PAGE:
4. Even if your client tells you they did do something, it’s not your job as a barrister to decide what that was. It’s your job in court to present the strongest case for the defence so that the jury can decide what, if anything, they can be proved guilty of beyond reasonable doubt. Maybe it was murder, or maybe it was manslaughter. Maybe there were mitigating circumstances that should be taken into account in the sentencing.

So I can’t bring myself to believe that someone who so fundamentally doesn’t get what the job of a barrister is can be one. I also struggled a lot with the idea that the kind of woman you marry can make any difference whatsoever to a legal career these days.

It was interesting to me how strongly I reacted against this, because as I say I’m normally willing to let most things go. What about you? Do you easily suspend your disbelief? What are the things that you just can’t let go?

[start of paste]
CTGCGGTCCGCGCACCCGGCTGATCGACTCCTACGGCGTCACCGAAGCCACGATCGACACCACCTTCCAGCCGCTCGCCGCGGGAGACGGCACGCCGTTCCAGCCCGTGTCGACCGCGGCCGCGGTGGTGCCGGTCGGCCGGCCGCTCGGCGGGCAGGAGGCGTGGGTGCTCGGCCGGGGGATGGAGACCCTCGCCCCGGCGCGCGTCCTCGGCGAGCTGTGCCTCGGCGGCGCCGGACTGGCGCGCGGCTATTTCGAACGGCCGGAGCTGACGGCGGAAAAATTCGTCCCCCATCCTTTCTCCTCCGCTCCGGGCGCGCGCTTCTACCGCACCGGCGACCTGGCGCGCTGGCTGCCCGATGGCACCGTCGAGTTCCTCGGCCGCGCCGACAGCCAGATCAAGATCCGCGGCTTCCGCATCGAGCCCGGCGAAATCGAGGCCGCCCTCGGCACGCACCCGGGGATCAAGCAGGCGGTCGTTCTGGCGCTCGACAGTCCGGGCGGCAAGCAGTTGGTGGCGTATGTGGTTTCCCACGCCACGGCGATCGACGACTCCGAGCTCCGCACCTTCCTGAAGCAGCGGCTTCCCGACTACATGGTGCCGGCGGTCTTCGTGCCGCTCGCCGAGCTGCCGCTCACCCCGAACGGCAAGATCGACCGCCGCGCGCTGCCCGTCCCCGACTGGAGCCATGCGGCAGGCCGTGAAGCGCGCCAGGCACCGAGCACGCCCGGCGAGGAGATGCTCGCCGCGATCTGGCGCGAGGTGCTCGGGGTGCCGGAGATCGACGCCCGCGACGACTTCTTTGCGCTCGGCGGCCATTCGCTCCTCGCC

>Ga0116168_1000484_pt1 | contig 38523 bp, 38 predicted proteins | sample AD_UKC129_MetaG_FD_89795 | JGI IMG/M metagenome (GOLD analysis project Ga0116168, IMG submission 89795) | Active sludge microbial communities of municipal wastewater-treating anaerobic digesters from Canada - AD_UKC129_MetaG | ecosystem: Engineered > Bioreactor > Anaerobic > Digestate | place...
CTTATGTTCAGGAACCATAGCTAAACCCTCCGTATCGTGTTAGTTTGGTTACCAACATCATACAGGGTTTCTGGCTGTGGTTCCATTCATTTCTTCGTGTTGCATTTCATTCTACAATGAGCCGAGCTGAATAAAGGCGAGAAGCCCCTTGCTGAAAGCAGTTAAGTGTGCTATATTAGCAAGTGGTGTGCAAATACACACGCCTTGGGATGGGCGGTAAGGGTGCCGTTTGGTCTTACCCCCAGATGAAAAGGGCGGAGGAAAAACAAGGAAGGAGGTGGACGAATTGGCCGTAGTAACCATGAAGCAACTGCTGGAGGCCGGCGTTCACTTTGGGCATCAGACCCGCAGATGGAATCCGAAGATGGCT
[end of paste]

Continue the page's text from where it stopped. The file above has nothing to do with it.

6 Responses to “Willing Suspension of Disbelief”

  1. I’m willing to grant a writer a fair amount of leeway in creating her/his own “world,” especially when the characters act in believable ways. But at a certain point, if you’re setting your book in our world, whether past or present, you run up against hard limits of reality.

    Your previous review would be one example. Why use two aristocratic men in historical menage? The inheritance issue can’t just be swept under the rug (plus can they live under the radar? 3 ordinary people in a cottage somewhere seems more plausible.